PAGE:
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Researchers aim to get the root of cyberbullying


A study which aims to better understand teenagers’ experiences of cyberbullying is being launched at Nottingham Trent University. Cyberbullying and victimisation is on the increase – with most young people having experienced it at some point – and the researchers want to know more about how it is being carried out and the reasons behind it.

Cyberbullying among teenagers has risen alongside increased access to digital technologies and involves sending or posting comments and images which are hurtful, spiteful, inappropriate or threatening.

It occurs across a range of technologies, including text messages, emails, social networking sites, internet chat rooms and online games, although it is not clear exactly how these different platforms are being used.

The new study, being funded by the British Academy, will involve holding focus groups with young people, their parents and teachers, to get an insight into what exactly they consider cyberbullying and victimisation to be. Based on these findings the researchers will develop a questionnaire which will be sent to secondary school pupils across the country to assess their own experiences.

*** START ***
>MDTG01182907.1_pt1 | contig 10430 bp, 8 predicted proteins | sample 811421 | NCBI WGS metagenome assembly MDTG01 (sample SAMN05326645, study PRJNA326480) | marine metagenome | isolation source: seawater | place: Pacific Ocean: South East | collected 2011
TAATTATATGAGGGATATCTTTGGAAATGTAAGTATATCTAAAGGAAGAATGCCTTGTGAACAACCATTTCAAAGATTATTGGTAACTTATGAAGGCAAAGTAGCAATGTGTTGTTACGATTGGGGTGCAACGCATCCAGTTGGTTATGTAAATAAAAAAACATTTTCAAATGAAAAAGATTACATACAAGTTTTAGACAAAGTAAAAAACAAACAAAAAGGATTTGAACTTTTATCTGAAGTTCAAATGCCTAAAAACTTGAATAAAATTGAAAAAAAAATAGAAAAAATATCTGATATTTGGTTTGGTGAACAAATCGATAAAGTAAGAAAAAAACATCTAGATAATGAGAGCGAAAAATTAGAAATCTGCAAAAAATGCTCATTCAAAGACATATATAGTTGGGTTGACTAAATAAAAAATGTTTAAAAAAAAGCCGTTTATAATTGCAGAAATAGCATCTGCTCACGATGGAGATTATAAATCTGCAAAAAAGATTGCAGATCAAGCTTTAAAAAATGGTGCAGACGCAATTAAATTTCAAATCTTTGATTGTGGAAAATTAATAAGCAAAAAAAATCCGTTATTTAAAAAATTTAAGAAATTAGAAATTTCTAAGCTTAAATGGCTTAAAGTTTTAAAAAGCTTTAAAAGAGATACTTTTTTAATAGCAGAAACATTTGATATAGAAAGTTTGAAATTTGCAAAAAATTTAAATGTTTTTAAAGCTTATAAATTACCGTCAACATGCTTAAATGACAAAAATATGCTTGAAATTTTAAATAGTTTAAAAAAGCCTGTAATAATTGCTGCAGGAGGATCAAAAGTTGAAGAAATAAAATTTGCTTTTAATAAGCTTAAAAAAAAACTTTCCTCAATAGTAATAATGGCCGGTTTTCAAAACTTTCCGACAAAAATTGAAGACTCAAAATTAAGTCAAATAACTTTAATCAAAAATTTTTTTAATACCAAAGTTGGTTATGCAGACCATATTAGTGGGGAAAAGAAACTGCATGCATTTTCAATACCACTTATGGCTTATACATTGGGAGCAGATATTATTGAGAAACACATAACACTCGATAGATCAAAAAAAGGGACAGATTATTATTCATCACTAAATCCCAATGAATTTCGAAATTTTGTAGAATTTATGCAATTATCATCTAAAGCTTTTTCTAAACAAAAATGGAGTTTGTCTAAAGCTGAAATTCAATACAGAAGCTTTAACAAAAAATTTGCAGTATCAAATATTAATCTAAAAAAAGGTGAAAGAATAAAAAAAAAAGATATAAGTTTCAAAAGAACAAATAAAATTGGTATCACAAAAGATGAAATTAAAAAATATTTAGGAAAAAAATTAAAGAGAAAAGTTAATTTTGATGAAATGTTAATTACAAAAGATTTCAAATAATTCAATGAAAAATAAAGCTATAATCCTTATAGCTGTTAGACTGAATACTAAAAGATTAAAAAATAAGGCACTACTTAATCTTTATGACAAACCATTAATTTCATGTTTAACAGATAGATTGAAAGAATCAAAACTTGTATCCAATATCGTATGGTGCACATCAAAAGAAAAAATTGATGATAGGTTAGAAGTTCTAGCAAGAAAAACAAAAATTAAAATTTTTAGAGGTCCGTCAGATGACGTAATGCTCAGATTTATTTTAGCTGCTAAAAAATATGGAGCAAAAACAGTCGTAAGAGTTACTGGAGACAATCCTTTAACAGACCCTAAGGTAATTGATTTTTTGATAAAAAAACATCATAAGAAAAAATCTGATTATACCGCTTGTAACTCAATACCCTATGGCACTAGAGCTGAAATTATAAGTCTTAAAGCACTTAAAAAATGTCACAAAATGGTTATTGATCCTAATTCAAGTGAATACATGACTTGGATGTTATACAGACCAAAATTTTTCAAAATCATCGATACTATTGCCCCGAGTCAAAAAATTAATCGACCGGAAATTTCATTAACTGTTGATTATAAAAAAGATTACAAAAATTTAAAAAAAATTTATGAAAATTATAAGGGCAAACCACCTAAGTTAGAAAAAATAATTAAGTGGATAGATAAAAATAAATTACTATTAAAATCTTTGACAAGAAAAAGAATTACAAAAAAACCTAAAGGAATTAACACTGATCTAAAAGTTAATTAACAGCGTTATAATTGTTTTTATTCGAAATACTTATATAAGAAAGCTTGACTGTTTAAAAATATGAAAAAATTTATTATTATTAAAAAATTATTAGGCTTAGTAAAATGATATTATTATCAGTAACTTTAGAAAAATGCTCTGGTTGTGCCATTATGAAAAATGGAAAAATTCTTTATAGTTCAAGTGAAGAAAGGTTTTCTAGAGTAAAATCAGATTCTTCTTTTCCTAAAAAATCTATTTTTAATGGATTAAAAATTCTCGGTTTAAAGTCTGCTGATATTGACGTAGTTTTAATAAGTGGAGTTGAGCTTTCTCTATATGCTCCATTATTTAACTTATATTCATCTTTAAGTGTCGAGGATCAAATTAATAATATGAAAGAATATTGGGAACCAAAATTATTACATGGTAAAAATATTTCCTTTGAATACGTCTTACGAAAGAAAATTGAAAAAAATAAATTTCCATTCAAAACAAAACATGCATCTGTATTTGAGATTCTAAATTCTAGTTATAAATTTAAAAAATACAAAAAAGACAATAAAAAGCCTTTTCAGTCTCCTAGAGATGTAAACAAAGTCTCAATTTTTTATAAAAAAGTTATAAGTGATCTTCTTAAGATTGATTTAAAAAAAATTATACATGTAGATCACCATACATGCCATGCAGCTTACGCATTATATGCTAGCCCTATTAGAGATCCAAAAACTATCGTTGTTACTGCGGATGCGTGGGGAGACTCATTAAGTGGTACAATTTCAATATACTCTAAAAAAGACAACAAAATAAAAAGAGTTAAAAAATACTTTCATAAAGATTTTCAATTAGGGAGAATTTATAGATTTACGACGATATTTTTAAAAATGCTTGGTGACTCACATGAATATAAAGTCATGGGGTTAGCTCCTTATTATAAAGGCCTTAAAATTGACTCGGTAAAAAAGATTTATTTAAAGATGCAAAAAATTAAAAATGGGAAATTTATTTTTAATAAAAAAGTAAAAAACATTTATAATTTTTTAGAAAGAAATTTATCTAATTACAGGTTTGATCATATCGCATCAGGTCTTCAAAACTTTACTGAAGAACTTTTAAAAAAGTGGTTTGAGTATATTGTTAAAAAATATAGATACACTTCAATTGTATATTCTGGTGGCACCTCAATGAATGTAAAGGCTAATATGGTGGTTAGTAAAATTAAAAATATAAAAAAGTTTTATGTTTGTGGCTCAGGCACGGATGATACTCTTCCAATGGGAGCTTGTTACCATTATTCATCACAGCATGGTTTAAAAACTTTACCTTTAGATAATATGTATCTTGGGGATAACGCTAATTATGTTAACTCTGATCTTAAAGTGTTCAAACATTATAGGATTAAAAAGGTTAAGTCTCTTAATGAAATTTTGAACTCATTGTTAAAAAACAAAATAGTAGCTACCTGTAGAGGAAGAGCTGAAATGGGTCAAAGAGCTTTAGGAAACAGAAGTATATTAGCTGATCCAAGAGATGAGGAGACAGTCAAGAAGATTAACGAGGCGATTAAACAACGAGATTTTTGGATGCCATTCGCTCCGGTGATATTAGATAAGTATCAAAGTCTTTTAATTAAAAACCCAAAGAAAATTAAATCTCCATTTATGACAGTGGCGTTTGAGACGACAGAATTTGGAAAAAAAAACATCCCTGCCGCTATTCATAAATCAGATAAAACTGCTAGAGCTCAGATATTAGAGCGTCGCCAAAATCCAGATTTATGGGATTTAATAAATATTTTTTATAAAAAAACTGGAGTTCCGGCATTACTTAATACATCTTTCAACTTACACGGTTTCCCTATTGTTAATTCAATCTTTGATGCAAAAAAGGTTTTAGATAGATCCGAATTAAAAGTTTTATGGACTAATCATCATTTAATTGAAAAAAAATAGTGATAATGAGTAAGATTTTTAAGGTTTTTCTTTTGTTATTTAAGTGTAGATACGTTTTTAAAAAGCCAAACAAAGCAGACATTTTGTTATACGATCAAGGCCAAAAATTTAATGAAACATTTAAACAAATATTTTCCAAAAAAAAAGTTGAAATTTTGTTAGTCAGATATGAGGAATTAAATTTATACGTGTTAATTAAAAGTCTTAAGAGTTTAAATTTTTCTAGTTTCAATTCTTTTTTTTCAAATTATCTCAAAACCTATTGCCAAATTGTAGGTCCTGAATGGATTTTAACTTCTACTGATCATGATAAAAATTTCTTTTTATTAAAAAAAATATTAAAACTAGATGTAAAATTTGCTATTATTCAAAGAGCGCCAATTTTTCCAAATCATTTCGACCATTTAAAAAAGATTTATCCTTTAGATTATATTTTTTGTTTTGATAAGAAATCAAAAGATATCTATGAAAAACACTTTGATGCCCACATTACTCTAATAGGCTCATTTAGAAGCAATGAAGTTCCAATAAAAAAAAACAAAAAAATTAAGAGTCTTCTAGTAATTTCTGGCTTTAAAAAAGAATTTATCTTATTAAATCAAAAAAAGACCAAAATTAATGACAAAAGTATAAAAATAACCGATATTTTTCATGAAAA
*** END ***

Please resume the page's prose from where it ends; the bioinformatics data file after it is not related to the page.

This will include questions around personal experiences and awareness of cyberbullying and cover issues such as the various technologies teenagers use and the amount of time they spend online. The project will also examine potential links between cyberbullying and victimisation and individuals’ self-esteem, levels of trust, popularity and engagement at school.

Unlike face-to-face bullying, the identity of the cyber bully is often unknown. Interactions can happen at any time – not just at school or in other physical locations – and the comments can remain visible for some time, allowing them to be seen time and time again.

“Increasing digitisation has led to growing concern over the effect this is having on the prevalence of cyberbullying and cyber victimisation,” said Dr Lucy Betts, lead researcher and senior lecturer in psychology.

She said: “This is a relatively new phenomena, but cases are on the rise and work needs to be done to learn more about it before it becomes much worse. It’s really important that we are able to understand how it is happening and why it is happening in order to look at developing new approaches to address the problem.”

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